8. Partnership: Action At Law Against Partners. Several partners cannot maintain an action at law for ‘damages against a copartner.

4. : Dissolution : Damages. A partner has a right to withdraw from the firm and make his withdrawal effectual by giving notice thereof, and, though serious loss to the firm may be the natural and probable result of such withdrawal, no damages could ordinarily be recovered therefor,

Appeal from the Barton Circuit Court.—Hox* D. P. Stratton, Judge.


Buler & Timmonds, for appellant.

(1) The demurrer admits the falsehood in the publication, and the malice in the publisher. Townsend on Libel, note to p. 350; BoogJier v. Knapp, 76 Mo. 467. The publications being admitted to be false, the malice of the publisher also being admitted, it cannot be, on demurrer, claimed as a privileged publication; for, if false and malicious, it cannot be privileged. Townsend on Libel, sec. 245. “Privileged publication” is a matter of defense only to be pleaded and proven as any other defense. Townsend, sec. 208, et seq., and sec.

245 ; 3 Sutherland on Damages, 653. (2) The publication is libelous per se. .Hermann t>. Bradstreet Co.,’19 Mo. App. 227; Townsend, sees. 146, 147, 150, 181, 182, 191, note on p. 279, notes on pp. 279, 298, 299. (3) If the publication should be held not to be libelous per se, it is, nevertheless, libelous by reason of the special injuries and damages alleged in petition. A general loss of customers is alleged.- Many people have been

Baldwin v. Walser.

prevented from transacting business with plaintiffs. The bank is greatly reduced in its commercial and financial standing. Loss of customers is so manifestly special damage that it is unnecessary to state the cases in detail. 3 Sutherland on Damages, p. 666, and cases cited, p. 667, and cases cited. Weiss v. Whitlemore, 28 Mich. 373. If the petition is not sufficiently specific as to injuries and damages, defendant’s remedy would have been by motion to make more specific, definite and certain, and not by demurrer.

R. J. Tucker and G. H. Walser, for respondent.

(1) The demurrer only admits facts well pleaded, and does not admit the unwarranted applications in the innuendo, and statement outside of the matter complained of, not legitimately deduced from the wording of the publication. Dannan v. Coleman, 8 Mo. App. 695; Kleekamp i). Meyer, 5 Mo. App. 444; Boogher V. Knapp, 76 Mo. 457; State ex rel. v. Evert, 52 Mo. 95. (2) The publication complained of is not actionable per se. It raises no imputation of malice in the publication. It is simply a notice of a dissolution of a copartnership, ” so far as the publisher was concerned.” To make it actionable per se, its legitimate import must blacken the reputation of the appellants, or expose them to hatred, contempt or ridicule; or, if true, disqualify them, or unfit them, for business as bankers, for moral turpitude, want of skill, honesty or standing, as men. Legg ». Dunlevy, 80 Mo. 558; Townsend on Libel and Slander, sec. 190; Fitzgerald v. Itedfleld, 51 Barb. 484 ; Odgers on Libel and Slander, 65 ; Nelson v. Margrave, 10 Mo. 648 ; Hermann v. Bradstreet Co., 19 Mo. App. 227 ; Price v. WJtitely, 50 Mo. 439 ; Legg v. Dunlevy, 10 Mo. App. 461; Brooker v. Coffin, 5 Johns. 191; Martin v. Sulwell, 13 Johns. 275 ; Rammel v. Otis, 60 Mo. 35 ; Fry v. Bennet, 15 Sand. 54; More n. Bennett, 33 Howard, 177; Bennett v. Williamson, 4 Sand.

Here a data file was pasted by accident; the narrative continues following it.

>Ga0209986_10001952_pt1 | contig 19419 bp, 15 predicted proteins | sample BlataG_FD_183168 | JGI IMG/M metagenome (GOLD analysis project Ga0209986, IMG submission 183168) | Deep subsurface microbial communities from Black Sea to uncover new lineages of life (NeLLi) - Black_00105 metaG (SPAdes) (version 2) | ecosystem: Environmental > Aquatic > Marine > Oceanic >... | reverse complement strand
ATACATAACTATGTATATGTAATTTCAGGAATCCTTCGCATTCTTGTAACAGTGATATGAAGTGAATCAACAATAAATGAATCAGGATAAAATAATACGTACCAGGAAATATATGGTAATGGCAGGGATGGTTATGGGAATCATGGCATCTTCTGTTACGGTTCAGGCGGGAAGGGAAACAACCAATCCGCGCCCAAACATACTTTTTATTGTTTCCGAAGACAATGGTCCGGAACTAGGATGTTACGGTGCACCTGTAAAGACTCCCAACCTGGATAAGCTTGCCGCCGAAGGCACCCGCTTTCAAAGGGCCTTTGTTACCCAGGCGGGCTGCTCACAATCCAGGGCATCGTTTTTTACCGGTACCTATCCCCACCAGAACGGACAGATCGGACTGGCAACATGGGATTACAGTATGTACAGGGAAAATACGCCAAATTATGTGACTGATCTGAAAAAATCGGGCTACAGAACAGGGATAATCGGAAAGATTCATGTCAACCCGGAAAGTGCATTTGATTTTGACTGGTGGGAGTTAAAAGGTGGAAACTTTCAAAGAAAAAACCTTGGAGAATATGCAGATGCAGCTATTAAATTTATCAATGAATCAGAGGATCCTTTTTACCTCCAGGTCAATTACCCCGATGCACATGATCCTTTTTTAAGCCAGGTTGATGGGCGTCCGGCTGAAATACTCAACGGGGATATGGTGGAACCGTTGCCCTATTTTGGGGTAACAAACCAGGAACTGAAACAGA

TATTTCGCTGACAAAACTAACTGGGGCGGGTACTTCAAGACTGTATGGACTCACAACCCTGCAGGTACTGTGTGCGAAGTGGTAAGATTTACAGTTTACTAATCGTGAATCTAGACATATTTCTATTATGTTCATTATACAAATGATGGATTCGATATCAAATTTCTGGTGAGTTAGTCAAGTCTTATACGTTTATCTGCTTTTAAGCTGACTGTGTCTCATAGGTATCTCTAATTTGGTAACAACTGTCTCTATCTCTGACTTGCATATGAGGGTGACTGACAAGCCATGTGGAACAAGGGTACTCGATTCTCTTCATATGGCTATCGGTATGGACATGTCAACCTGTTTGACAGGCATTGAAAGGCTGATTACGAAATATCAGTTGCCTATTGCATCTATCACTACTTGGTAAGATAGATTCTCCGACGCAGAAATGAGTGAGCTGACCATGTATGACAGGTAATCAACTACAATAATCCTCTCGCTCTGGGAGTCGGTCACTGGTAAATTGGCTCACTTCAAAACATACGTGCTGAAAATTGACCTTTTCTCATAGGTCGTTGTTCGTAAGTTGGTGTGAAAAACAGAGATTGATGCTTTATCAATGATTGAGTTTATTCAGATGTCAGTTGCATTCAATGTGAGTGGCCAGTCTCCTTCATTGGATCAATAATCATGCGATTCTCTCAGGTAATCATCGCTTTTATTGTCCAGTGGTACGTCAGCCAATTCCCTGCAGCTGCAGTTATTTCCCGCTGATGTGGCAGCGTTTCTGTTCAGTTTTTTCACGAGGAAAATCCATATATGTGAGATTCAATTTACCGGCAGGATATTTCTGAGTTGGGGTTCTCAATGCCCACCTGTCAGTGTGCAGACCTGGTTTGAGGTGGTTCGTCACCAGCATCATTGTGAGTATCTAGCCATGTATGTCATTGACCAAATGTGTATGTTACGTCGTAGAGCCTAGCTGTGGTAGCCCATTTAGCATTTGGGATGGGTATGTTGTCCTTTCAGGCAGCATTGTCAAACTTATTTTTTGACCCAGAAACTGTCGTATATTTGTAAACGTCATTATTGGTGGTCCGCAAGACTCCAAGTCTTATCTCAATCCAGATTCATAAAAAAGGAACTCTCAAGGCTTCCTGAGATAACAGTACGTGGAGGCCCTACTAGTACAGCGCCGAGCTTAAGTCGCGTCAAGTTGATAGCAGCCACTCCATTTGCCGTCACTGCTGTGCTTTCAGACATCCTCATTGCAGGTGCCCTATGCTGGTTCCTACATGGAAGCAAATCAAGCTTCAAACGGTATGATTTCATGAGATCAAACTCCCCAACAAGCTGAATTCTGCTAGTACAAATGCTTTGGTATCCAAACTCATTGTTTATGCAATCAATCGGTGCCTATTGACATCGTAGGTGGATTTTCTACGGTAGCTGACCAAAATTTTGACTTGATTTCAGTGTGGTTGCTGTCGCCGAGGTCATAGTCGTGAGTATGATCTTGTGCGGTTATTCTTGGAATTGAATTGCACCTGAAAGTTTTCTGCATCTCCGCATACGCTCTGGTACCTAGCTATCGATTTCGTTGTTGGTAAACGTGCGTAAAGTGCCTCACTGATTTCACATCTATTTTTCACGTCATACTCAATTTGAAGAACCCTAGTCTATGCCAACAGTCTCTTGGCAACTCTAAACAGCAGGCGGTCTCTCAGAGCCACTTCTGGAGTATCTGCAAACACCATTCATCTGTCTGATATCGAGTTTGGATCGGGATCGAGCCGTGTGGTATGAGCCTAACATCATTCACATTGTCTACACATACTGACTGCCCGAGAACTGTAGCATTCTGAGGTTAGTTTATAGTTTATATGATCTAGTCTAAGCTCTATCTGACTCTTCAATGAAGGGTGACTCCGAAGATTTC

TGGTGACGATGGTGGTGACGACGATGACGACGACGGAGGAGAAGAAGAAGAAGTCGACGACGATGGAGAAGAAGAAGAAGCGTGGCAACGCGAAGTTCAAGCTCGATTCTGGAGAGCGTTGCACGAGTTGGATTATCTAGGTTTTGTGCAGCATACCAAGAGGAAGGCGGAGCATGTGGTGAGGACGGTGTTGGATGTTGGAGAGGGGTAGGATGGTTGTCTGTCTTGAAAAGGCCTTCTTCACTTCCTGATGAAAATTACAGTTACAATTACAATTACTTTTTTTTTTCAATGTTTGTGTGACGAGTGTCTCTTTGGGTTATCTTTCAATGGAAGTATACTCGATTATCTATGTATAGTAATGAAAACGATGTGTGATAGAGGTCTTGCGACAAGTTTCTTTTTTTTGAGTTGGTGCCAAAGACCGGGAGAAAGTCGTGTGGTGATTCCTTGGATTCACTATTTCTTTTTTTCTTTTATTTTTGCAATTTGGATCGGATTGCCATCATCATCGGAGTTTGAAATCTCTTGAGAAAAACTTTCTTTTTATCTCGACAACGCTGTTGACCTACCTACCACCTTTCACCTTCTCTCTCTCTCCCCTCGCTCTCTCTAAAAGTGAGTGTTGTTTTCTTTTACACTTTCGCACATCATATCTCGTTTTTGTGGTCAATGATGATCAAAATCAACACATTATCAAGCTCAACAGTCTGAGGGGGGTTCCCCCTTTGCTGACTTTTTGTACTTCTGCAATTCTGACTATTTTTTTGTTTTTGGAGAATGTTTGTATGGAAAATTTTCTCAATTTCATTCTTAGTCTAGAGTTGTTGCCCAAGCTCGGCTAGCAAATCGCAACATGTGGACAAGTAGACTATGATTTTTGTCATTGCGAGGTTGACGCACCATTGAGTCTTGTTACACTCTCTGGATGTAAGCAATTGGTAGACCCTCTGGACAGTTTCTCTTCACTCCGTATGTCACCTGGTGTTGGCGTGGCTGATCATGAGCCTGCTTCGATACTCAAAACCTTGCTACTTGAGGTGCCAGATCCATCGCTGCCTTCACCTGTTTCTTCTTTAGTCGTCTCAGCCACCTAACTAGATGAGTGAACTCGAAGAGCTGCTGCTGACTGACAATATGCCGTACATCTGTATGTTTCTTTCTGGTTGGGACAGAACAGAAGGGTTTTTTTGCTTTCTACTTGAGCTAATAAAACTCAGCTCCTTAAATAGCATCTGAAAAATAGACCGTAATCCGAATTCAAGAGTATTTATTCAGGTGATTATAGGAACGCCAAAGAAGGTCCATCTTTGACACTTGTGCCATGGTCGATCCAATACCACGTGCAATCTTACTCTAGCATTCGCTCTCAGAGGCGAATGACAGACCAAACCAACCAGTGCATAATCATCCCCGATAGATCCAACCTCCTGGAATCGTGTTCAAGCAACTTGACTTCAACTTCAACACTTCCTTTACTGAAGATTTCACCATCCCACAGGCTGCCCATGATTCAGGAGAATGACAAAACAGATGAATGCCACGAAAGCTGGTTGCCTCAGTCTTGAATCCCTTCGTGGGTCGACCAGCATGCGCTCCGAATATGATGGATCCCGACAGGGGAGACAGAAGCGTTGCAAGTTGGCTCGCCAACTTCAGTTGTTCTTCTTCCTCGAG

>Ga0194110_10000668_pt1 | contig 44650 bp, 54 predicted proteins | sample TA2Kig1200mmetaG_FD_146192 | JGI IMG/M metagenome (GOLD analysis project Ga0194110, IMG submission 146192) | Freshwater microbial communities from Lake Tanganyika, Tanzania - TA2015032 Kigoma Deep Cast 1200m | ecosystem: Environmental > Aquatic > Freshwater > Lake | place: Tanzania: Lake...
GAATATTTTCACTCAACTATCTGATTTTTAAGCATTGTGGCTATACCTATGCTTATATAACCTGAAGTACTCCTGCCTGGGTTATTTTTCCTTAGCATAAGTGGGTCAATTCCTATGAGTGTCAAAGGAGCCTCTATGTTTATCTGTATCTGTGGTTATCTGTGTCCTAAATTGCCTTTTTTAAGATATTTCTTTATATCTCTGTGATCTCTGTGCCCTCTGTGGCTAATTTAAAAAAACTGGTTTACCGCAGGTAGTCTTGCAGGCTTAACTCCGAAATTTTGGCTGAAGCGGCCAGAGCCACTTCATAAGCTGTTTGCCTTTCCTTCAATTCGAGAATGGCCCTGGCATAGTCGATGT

Baldwin v. Walser.

60; More v. Bennett, 48 Barb. 229. (3) Where the publication is not actionable per se, and where the ordinary meaning of the words does not convey the meaning assigned to them, the petition must contain a statement of extrinsic facts necessary to make a cause of action. Curry v. Collins, 37 Mo. 324; Christal «. Craig, 80 Mo. 357 ; Wood v. Hilftsh, 23 Mo. App. 389 ; Salvatillo v. Ohio, 9 Mo. App. 155; Chitty’s Pleadings [10 Am. Ed.] 400; Legg v. Dunleoy, 80 Mo. 558; McMannis t. Jackson, 28 Mo. 68; Sunday t>. Heart, 46 Mo. 460; Masley v. Mass, 6 Gratt, 638; Stewart -o. Wilson, 23 Minn. 449 ; Tappen v. Wilson, 7 Ohio, 193; Estee’s Pleading, sec. 3635; Maynard v. Ins. Co., 47 Cal. 210; Wilson v. Fitch, 41 Cal. 378. (4) The innuendo cannot enlarge or change the ordinary meaning of the language used. Qreeley v. Cooper, 1 Denio, 347; Tappen v. Wilson, 7 Ohio, 194. (6) The plaintiffs, suing in the special character of private bankers, must show that it referred to them in the capacity in which they sue. Townsend on Libel and Slander, 290. (6) The petition, as a whole, shows that appellants and respondent were partners, and that the publication complained of related to them in their partnership capacity. One partner cannot sue another at law. Kelley’s Treatise, 677, 678, 679 ; Bank v. Bemis, 65 Mo. 624. (7) A partner may dissolve the firm at pleasure. 3 Kent, Com. [12 Ed.] 53. (8) If a retiring partner wishes to protect himself from the mismanagement or liabilities of the old firm which he retires from, the law makes it his duty to give notice to the public of his withdrawal. Dowzelot v. Rawlings, 58 Mo. 75 ; 3 Kent, Com. [12 Ed.] 63. (9) The pleader must rely upon some specific cause of action ; they cannot rely upon the publication as being actionable per se, and, if they fail in that, sustain themselves by reason of the averment of “special injuries and damages.” Robinson a. Rice, 20 Mo. 235. (10) Averment of general loss of business will only lie when the words are actionable per